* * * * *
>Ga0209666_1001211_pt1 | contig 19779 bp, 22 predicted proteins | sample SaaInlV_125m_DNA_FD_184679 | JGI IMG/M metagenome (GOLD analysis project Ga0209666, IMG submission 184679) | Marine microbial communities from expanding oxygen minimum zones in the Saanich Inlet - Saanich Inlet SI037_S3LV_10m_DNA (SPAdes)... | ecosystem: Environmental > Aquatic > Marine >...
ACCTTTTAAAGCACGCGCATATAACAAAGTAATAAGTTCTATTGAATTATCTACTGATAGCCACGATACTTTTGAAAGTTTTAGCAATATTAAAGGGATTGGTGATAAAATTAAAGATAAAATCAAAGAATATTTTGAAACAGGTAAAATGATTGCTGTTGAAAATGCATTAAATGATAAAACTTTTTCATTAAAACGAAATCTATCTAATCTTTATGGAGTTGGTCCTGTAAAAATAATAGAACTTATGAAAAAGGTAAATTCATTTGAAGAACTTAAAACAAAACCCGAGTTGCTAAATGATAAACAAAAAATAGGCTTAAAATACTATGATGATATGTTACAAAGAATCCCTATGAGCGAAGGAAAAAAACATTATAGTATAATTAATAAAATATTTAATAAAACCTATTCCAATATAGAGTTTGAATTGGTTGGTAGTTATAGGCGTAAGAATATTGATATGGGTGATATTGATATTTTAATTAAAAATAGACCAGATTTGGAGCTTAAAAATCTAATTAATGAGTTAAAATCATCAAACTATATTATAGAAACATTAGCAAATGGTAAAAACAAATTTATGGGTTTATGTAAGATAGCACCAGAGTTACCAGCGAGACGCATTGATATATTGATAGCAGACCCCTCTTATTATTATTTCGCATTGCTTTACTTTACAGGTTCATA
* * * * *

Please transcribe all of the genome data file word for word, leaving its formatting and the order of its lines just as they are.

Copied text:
>Ga0209666_1001211_pt1 | contig 19779 bp, 22 predicted proteins | sample SaaInlV_125m_DNA_FD_184679 | JGI IMG/M metagenome (GOLD analysis project Ga0209666, IMG submission 184679) | Marine microbial communities from expanding oxygen minimum zones in the Saanich Inlet - Saanich Inlet SI037_S3LV_10m_DNA (SPAdes)... | ecosystem: Environmental > Aquatic > Marine >...
ACCTTTTAAAGCACGCGCATATAACAAAGTAATAAGTTCTATTGAATTATCTACTGATAGCCACGATACTTTTGAAAGTTTTAGCAATATTAAAGGGATTGGTGATAAAATTAAAGATAAAATCAAAGAATATTTTGAAACAGGTAAAATGATTGCTGTTGAAAATGCATTAAATGATAAAACTTTTTCATTAAAACGAAATCTATCTAATCTTTATGGAGTTGGTCCTGTAAAAATAATAGAACTTATGAAAAAGGTAAATTCATTTGAAGAACTTAAAACAAAACCCGAGTTGCTAAATGATAAACAAAAAATAGGCTTAAAATACTATGATGATATGTTACAAAGAATCCCTATGAGCGAAGGAAAAAAACATTATAGTATAATTAATAAAATATTTAATAAAACCTATTCCAATATAGAGTTTGAATTGGTTGGTAGTTATAGGCGTAAGAATATTGATATGGGTGATATTGATATTTTAATTAAAAATAGACCAGATTTGGAGCTTAAAAATCTAATTAATGAGTTAAAATCATCAAACTATATTATAGAAACATTAGCAAATGGTAAAAACAAATTTATGGGTTTATGTAAGATAGCACCAGAGTTACCAGCGAGACGCATTGATATATTGATAGCAGACCCCTCTTATTATTATTTCGCATTGCTTTACTTTACAGGTTCATA